The illustrated steel cannula comprises an elongated straight tube 10 whose front end is closed by a rotationally symmetric tip 11 formed integrally with tube 10, said tip 11 being at least twice as long as the dimension of the outer diameter of tube 10, preferably about 2.5 times its size. The external surface of the rotationally symmetric tip 11 is slightly spherical, the transition to the outer surface of the tube 10 being continuous or kinkless.
Behind tip 11 and slightly spaced therefrom, an elongated lateral opening 12 of an elliptic shape is provided in tube 10, the main axis of said opening extending in parallel to the tube axis. Opening 12, which directly communicates with tube channel 13, is confined by border 14 which, at the same time, forms the inner boundary of a ground surface 15 circumadjacently enclosing the opening 12. Surface 15 is a funnel wall universally inclined towards the border 14. In each cross section of the tube, the two confronted areas of surface 15 extend at an angle with respect to each other (FIG. 2). In other words, the confronted surface areas 15 are not situated in a common plane. As a result thereof, each point of the external border of the ground surface 15 is higher than the border 14 of the opening 12. While the border 14 extends relatively close to the vicinity of the longitudinal central plane of the tube 10 (which plane is parallel to opening 14), the distance of the external edge of surface 15 is farther away from said plane.
Tube channel 13 is elongated by a lengthening piece 16 projecting beyond opening 12. Tube channel 13 is filled by a plug 17 of soldering material, plastic, or the like, so that the end of the clear tube channel is defined by plug 17. The rear end of plug 17 is designed as a guide surface 18 which ascends continuously forwardly and laterally towards border 14 from the bottom 19 of the tube channel 13, i.e. from the inner surface averted from the opening 12.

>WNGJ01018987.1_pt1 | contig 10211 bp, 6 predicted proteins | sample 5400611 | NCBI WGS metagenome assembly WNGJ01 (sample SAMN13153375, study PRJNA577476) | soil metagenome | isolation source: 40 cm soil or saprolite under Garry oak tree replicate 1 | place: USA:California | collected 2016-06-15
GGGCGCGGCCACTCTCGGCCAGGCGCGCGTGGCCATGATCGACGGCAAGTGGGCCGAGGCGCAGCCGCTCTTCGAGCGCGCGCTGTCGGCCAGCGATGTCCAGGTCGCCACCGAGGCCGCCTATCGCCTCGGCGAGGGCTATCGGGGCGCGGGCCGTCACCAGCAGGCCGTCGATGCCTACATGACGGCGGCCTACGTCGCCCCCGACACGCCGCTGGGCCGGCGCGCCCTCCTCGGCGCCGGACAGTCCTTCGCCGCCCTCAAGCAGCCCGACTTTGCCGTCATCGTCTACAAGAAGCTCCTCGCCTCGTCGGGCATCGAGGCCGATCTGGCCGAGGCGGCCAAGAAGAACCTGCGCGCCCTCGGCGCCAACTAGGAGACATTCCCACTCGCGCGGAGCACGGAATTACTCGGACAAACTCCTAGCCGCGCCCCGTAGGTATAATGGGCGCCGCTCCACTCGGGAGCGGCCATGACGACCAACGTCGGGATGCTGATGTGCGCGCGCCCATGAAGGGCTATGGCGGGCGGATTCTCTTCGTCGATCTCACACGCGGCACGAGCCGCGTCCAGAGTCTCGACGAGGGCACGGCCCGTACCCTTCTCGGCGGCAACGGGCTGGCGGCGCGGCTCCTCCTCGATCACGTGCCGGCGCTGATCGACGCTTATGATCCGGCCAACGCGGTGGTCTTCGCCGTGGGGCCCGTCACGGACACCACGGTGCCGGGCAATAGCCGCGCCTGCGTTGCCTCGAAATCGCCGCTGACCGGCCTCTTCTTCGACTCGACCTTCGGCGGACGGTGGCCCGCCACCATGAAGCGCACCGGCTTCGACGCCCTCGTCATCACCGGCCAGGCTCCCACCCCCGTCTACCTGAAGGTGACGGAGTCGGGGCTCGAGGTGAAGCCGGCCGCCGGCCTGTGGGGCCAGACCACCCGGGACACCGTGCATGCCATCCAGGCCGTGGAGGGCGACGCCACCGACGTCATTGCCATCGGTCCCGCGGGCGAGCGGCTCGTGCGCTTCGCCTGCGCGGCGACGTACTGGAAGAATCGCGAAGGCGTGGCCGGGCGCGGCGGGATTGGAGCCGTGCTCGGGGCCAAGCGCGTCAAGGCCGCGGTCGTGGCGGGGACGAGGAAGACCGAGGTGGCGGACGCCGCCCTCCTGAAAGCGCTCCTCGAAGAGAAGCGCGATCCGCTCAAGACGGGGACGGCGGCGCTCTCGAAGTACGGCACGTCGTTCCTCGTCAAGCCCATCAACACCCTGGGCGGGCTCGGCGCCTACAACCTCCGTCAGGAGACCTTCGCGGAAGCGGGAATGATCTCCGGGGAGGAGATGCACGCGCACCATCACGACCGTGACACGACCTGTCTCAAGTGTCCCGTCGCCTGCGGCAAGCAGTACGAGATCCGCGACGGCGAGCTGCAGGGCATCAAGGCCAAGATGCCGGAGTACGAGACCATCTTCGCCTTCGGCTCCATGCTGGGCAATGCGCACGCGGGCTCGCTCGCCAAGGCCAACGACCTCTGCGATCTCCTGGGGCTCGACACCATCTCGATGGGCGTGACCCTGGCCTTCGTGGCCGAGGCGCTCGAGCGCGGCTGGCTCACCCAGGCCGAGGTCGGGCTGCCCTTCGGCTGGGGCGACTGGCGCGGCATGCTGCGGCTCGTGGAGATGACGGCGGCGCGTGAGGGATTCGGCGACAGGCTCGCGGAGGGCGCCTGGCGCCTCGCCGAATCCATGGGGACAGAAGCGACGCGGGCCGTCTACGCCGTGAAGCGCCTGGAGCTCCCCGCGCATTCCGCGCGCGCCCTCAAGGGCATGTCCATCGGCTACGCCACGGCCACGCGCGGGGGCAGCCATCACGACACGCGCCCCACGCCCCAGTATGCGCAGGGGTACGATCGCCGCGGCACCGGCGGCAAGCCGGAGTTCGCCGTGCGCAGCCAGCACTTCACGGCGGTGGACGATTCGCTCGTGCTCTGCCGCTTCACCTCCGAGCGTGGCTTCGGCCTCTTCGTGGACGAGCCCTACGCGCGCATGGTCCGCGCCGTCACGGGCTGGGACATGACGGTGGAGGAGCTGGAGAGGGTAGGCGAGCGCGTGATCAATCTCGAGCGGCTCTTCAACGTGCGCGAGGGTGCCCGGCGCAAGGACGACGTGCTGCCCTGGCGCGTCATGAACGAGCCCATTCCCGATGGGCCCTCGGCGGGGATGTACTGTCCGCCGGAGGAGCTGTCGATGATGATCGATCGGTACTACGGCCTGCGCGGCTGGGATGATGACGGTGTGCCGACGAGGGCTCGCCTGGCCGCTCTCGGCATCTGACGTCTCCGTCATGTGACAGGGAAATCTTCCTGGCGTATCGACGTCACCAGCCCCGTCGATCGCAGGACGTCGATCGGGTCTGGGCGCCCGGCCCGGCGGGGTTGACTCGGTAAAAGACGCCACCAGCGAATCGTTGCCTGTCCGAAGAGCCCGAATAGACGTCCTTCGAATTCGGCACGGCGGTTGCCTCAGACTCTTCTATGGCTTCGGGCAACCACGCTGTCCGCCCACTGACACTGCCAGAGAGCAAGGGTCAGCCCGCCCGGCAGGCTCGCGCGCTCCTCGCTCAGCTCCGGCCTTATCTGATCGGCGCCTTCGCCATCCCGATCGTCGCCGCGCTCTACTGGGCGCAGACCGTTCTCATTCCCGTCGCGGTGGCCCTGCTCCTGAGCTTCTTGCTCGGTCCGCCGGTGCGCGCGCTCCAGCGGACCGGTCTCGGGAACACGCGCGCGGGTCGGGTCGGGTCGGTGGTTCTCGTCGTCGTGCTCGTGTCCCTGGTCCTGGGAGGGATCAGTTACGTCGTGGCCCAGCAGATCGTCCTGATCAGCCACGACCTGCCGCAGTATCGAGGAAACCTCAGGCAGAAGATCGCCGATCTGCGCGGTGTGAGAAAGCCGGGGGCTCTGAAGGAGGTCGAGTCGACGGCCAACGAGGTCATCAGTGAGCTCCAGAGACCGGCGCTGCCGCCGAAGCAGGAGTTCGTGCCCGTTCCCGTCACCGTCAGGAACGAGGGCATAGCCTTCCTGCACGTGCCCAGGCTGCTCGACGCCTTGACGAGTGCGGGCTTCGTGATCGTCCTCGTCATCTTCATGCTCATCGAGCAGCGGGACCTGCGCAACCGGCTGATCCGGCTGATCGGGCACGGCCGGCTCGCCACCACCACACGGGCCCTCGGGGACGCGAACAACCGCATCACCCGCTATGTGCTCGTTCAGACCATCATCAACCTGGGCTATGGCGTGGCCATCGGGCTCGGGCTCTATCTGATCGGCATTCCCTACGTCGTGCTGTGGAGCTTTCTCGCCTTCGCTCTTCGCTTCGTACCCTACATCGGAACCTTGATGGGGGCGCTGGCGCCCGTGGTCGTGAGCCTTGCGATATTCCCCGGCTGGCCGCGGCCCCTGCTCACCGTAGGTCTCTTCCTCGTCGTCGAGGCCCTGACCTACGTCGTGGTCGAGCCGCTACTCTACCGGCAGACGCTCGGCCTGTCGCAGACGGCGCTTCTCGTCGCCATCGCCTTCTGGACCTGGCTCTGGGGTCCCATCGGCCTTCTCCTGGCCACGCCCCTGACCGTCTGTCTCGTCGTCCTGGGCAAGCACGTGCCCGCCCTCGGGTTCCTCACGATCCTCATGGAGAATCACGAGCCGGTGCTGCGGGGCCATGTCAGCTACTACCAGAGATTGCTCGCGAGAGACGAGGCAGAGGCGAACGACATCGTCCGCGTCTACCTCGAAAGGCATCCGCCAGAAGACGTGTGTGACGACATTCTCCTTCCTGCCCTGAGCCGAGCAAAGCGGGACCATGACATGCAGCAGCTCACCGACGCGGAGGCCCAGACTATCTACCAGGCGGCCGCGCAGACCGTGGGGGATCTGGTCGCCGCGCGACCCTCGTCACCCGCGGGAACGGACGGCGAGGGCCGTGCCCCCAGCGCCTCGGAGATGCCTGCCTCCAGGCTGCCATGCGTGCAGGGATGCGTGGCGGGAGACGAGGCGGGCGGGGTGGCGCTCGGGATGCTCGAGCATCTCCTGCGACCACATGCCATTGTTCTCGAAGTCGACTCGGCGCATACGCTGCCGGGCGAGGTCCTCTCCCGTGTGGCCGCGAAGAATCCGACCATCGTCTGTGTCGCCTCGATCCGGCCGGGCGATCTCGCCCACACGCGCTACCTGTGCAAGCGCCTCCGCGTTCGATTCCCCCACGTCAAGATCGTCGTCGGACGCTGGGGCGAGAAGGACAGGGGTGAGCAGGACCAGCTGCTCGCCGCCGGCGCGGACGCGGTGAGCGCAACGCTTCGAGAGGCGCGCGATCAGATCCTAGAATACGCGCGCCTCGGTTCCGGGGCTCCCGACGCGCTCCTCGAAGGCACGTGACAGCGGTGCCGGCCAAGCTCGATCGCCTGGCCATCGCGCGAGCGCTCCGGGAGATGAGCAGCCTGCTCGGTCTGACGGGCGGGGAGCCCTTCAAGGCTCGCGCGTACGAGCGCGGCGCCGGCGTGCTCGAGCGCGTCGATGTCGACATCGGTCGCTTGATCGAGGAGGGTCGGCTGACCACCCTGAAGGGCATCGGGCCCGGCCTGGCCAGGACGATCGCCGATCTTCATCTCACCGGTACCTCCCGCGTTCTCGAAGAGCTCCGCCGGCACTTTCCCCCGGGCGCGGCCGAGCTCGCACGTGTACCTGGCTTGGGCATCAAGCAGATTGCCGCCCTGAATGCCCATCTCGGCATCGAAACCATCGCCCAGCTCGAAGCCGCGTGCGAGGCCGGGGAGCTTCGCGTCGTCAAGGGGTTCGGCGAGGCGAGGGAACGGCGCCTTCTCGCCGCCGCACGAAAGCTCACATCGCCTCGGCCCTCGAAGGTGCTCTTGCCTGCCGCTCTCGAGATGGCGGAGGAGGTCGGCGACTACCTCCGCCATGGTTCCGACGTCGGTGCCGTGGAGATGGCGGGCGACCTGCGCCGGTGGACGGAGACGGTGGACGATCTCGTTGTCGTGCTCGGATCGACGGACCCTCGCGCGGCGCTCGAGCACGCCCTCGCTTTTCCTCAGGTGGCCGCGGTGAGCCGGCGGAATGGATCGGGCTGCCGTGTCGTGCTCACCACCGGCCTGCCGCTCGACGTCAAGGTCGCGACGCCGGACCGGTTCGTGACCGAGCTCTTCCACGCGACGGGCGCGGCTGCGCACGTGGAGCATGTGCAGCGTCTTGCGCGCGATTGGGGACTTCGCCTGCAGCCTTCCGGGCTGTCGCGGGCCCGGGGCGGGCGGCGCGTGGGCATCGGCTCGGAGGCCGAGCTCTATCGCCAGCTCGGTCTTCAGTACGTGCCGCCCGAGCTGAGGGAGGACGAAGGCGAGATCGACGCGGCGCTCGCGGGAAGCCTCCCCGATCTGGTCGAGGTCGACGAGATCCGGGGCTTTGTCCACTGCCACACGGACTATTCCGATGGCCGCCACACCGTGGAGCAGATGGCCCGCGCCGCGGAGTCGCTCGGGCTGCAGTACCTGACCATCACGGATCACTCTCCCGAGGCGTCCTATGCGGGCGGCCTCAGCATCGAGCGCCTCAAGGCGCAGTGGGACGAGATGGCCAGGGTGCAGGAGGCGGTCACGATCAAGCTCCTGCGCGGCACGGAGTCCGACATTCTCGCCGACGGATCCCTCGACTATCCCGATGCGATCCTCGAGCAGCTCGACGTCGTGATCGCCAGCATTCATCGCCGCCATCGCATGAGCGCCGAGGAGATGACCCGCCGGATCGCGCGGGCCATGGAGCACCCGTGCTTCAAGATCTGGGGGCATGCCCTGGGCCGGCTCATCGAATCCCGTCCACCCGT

With reference to the tube channel, said guide surface 18 is shaped convexly. In other words, it is deflected towards plug 17. Further, the guide surface 18 is bent in transverse direction of the tube 10 in accordance with the extent of the border 14 at the front end of the opening 12. The upper end of the guide surface 18 is directly adjoined to the border 14. Due to the guide surface, a catheter 20 being advanced through the tube 10 may be laterally guided out of the opening 12 so that the catheter end projects obliquely in the forward direction from the tube 10, such as illustrated in FIG. 4. In said position, the tube 10 may be withdrawn while, due to the guide surface 18, the catheter 20 which maintains its position is pressed laterally out of the tube.
In a manner known per se, the catheter 20 consist of a flexible tube, its diameter being inferior to that of the tube channel 13, thus facilitating the advance of the catheter in the tube channel. Since, in the transverse direction, the diameter of the opening is slightly superior to that of the tube channel 13, the catheter 20 may easily slip through the opening 14. The border 14 at the rear end of the elongated opening 12 should be as blunt as possible to ensure that it does not cut the catheter 10 when it is removed.
The maximum length of the opening 14 is twice its width so that the catheter fits snugly and is moved steeply out of the steel cannula in the direction of the guide surface 18.
The presently disclosed embodiments are to be considered in all respects as illustrated and not restrictive, the scope of the invention being indicated by the appended claims, rather than the foregoing description, and all changes which come within the meaning, the range of the equivalency of the claims are therefore intended to be embraced therein.